Recently, some of our students had an opportunity to demonstrate GRIT and growth mindset as they delivered the keynote address at the division's Convocation program. These six students, who are now 7th graders at Smithfield Middle, were in my math class last year at Westside Elementary. Back then, I shared my expectations with them on presenting in front of their classmates. When the day came for their first presentations, they were, how can I say this,.......they were bad. Some were a little better than others, but they all needed a lot of work. Some had their back to their class and talked into the whiteboard. Others were too quiet, or spoke too fast, or didn't make eye contact with the audience.
I was honest with the feedback I gave them, which is important for improvement. So often adults will tell them "Good job" when, really, it wasn't a good job. I told them I didn't expect them to be great with their presentations--yet! But I knew they could get there with practice and kind, specific, and helpful feedback.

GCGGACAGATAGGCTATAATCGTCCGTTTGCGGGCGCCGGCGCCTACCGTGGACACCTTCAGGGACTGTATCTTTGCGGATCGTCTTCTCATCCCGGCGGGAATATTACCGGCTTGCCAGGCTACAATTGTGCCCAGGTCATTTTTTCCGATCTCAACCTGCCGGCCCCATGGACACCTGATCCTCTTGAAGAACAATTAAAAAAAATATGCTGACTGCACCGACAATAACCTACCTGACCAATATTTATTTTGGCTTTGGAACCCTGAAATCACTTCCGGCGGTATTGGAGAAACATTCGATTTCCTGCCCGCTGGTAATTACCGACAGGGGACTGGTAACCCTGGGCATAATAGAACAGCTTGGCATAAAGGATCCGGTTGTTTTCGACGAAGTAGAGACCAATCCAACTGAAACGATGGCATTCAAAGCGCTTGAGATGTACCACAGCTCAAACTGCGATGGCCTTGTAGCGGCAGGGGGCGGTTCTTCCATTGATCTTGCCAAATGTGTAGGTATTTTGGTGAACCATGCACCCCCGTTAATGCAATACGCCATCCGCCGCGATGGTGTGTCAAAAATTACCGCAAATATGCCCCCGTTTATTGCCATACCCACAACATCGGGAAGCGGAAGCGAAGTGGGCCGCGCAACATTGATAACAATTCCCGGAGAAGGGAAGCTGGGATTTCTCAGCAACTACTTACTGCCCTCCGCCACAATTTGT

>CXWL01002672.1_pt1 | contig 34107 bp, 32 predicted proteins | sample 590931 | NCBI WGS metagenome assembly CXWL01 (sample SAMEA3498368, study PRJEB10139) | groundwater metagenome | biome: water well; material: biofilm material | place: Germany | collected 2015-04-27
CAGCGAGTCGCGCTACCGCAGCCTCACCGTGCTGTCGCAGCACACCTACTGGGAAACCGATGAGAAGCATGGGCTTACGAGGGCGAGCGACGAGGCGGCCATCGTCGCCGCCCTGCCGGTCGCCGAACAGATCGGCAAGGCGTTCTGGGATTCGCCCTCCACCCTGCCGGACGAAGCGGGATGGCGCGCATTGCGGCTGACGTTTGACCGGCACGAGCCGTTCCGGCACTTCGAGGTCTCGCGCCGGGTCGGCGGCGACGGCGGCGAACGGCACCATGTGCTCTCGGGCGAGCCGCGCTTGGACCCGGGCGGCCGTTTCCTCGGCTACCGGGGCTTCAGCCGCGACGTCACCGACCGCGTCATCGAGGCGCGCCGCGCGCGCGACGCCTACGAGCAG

Flash forward to May as my staff and I were discussing a keynote speaker for our Convocation program in August. This was it! What better test of GRIT and growth mindset than speaking in front of an audience.
The six students I selected were not necessarily the best presenters but I knew they would commit to this project. I knew they could do this, but some of them were not as confident. I worked with them for a few days in May and June, and brought them back together for a few more practices in August. They knew at any time during the practice I could stop them and give them feedback. They were not going to hear "good job" unless it truly was good work. I was impressed at the pride they had in their performance and how eager they were to hear feedback that only made their delivery better.
On the day of Convocation, there were some nerves (including from me as well) but there was a tremendous amount of excitement. I told them how much I loved them and how proud I already was of them. I knew they were ready, but how would they do? Would they crumple in front of over 500 teachers and staff? Or would they nail it?
See for yourself. Remember--these are 7th graders in front of an auditorium full of adults, and they were doing all of their lines from memory. This is growth mindset and GRIT, and it's exactly what we should expect of our students every day.